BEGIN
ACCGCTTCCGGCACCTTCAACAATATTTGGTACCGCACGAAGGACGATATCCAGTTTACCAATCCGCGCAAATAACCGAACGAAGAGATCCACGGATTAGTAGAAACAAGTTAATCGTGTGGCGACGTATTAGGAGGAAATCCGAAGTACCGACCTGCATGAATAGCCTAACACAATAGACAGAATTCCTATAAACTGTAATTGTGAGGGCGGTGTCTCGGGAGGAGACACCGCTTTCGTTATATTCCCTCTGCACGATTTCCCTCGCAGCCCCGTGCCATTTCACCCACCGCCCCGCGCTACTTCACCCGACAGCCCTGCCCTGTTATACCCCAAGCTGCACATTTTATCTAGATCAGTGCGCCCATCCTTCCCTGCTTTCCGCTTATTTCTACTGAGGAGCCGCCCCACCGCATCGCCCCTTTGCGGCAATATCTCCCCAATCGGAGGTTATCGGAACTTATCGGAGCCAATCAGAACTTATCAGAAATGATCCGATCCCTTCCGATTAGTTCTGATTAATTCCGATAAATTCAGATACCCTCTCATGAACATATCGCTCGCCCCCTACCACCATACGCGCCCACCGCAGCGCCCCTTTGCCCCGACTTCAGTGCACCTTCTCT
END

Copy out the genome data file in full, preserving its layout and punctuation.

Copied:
ACCGCTTCCGGCACCTTCAACAATATTTGGTACCGCACGAAGGACGATATCCAGTTTACCAATCCGCGCAAATAACCGAACGAAGAGATCCACGGATTAGTAGAAACAAGTTAATCGTGTGGCGACGTATTAGGAGGAAATCCGAAGTACCGACCTGCATGAATAGCCTAACACAATAGACAGAATTCCTATAAACTGTAATTGTGAGGGCGGTGTCTCGGGAGGAGACACCGCTTTCGTTATATTCCCTCTGCACGATTTCCCTCGCAGCCCCGTGCCATTTCACCCACCGCCCCGCGCTACTTCACCCGACAGCCCTGCCCTGTTATACCCCAAGCTGCACATTTTATCTAGATCAGTGCGCCCATCCTTCCCTGCTTTCCGCTTATTTCTACTGAGGAGCCGCCCCACCGCATCGCCCCTTTGCGGCAATATCTCCCCAATCGGAGGTTATCGGAACTTATCGGAGCCAATCAGAACTTATCAGAAATGATCCGATCCCTTCCGATTAGTTCTGATTAATTCCGATAAATTCAGATACCCTCTCATGAACATATCGCTCGCCCCCTACCACCATACGCGCCCACCGCAGCGCCCCTTTGCCCCGACTTCAGTGCACCTTCTCT